Laughs, lessons with Bernie

BERNIE Brillstein, who died Thursday at age 77, did a thousand things in show business, but he was one of a kind: agent, manager, producer, executive, raconteur, confidant, great source for lowly reporters in search of a good quote or a great tip.

I first met him years ago on the set of a movie that was going down the drain, but you’d hardly know it from Bernie’s demeanor. He always had an easy smile, a funny remark and the attitude that whatever was going wrong couldn’t possibly spoil his day.

When I started writing a column, he’d take me to lunch or call me with suggestions, quips and encouragement, as in: “Hey, you haven’t written anything bad about Mike Ovitz for weeks. What are you waiting for?”

For years, Bernie had a regular monthly lunch at Hillcrest Country Club with two old pals, Jerry Seinfeld’s managers George Shapiro and Howard West, who got their start, with Bernie, in the William Morris mailroom in the mid-1950s. I was occasionally invited as a guest. Everything was off the record -- although, ironically, they had a tape recorder on the table, saving everything for posterity. As Bernie joked: “We’re getting so old that soon this will be the only way we’ll be able to remember all the stories.” I hope the tapes are being well preserved -- they’ll be a treasure trove for some future showbiz historian.


At lunch, Bernie always had plenty to say about the current state of affairs, firm in his opinion about which studio chief was a total moron, which agency was in total disarray and what network chief wouldn’t know a hit show if it bit him on the tuchis. But I especially loved hearing tales from the Morris mailroom, which for decades was the launching pad for all of Hollywood’s kingpins, including David Geffen, Barry Diller, Ovitz, and current CAA barons Bryan Lourd and Kevin Huvane. (With loads of help from Bernie, David Rensin wrote a fabulous book in 2003, “The Mailroom: Hollywood History From the Bottom Up,” that is an oral history of the chicanery and escapades that occurred on the premises.)

Every day in the mailroom was an adventure, whether you were delivering a package to Zsa Zsa Gabor’s apartment (she would often come to the door in a negligee) or rushing across the street -- as Bernie once did -- to buy the young Elvis Presley a sweater when he was stuck in a chilly dressing room waiting to appear on a variety show.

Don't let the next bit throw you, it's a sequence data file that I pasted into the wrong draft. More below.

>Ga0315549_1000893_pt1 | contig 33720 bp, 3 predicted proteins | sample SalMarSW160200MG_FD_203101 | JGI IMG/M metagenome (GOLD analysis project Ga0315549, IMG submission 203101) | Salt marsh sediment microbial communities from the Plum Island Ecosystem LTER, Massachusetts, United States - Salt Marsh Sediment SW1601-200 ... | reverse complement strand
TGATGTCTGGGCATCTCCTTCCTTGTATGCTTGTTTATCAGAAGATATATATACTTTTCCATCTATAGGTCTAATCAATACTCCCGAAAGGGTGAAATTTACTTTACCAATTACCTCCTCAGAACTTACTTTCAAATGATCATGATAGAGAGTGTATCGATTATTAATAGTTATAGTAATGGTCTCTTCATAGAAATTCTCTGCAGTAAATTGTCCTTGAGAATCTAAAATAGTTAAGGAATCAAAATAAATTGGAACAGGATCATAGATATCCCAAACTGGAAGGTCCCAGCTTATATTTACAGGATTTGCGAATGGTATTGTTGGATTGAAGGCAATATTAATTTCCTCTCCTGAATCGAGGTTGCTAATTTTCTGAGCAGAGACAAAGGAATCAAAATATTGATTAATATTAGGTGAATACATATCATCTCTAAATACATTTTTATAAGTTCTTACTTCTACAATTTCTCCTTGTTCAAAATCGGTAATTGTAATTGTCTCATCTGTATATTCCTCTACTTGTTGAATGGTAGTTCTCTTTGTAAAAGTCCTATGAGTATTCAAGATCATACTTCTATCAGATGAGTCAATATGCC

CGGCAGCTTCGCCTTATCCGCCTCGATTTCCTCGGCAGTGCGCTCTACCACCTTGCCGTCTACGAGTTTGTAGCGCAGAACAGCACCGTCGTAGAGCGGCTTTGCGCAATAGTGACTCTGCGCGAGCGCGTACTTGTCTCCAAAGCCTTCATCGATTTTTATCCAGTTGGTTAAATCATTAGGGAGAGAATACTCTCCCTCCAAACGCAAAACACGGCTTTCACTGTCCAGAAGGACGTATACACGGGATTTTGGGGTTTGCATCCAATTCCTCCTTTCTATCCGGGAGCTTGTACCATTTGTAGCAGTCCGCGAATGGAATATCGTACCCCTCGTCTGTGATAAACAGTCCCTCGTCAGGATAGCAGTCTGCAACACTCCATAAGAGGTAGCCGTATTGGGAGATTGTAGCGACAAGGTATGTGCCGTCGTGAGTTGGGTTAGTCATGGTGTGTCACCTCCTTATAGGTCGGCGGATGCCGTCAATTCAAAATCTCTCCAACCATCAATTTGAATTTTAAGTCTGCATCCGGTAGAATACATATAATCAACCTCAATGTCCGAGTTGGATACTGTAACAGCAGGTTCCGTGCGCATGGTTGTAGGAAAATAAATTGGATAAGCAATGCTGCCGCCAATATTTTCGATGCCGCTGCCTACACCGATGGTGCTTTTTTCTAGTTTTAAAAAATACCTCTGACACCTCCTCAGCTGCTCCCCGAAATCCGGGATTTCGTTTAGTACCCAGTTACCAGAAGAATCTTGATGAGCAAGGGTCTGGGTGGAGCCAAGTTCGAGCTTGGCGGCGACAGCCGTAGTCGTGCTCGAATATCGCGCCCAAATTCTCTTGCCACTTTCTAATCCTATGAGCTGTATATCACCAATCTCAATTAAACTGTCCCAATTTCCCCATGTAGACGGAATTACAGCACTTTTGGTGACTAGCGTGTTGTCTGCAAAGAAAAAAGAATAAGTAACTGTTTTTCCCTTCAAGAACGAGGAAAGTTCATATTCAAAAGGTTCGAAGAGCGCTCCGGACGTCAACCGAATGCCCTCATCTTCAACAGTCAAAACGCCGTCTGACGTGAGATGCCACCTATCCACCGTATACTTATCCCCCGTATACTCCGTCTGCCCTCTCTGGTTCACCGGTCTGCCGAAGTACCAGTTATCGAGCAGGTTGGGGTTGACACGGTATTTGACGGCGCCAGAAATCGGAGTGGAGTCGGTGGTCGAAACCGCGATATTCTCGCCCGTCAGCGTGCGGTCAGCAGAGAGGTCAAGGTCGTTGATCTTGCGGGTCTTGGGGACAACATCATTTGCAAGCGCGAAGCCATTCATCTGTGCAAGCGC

Back in the 1950s, WMA mailroom flunkies made a pittance, but somehow Bernie managed to live like a prince.

When I heard this morning that Bernie died, I called up Irwin Winkler, producer of “Raging Bull,” “GoodFellas” and dozens of other great films, and also a mailroom graduate from Bernie’s era. “Bernie was a guy who knew how to live,” Winkler recalls. “Even when we only had $40 a week, let me assure you, Bernie spent all $40 and more. We were poor, we’d both just gotten married, but when our checks would come every other Friday, we’d go right out and splurge.”


Winkler remembers that Brillstein somehow had access to tickets for every hot Broadway show in town.

“He’d say, ‘Let’s go see a show,’ and take me to ‘My Fair Lady’ or ‘Gypsy,’ whatever the great show of the moment was. He always had tickets. And he never let you put your hand in your pocket. He’d pay for everything. Bernie taught me a lot of things, starting with knowing how to laugh at everything, even adversity. He just knew how to live.”

Everyone has a favorite Brillstein story. Here’s one he loved to tell that perfectly captures Bernie’s wry take on the showbiz life:

Back in the day, mailroom employees were often dispatched to deliver big checks to prominent WMA clients. As Bernie once recalled (this version is from Rensin’s oral history), he was given orders to personally deliver a $25,000 check to Red Buttons, then one of the agency’s top comedians.


“I knew what was in the envelope because, like any ambitious guy with a head on his shoulders, I opened all the interesting-looking letters and packages before handing them over. Everyone did it, because information is king. In the office, I’d go into the men’s room, run the water as hot as possible and wait for the steam to do the rest. I’d read and then carefully reseal. I’d find client lists, personal correspondence, checks. I never worried about being caught, because usually another guy from the mailroom was at the next sink doing the same thing.

“When Buttons answered the door, he took the envelope and looked inside. He didn’t notice, or didn’t care, that it had been tampered with. Then he handed me a quarter tip. That works out to 1/100,000 of the check I’d delivered. I didn’t take the money. I said, ‘I’m not allowed to.’ But I did take away a valuable lesson about the parsimony of comedians. And to be honest, had it been a dollar, I probably would have grabbed it.”

Whenever Bernie and I had lunch at Hillcrest, he never let me pick up a check. “Save your money for a big score,” he’d say. It hardly mattered that I wasn’t a client. As always, when it came to navigating the often turbulent waters of show business, Bernie gave the best advice.



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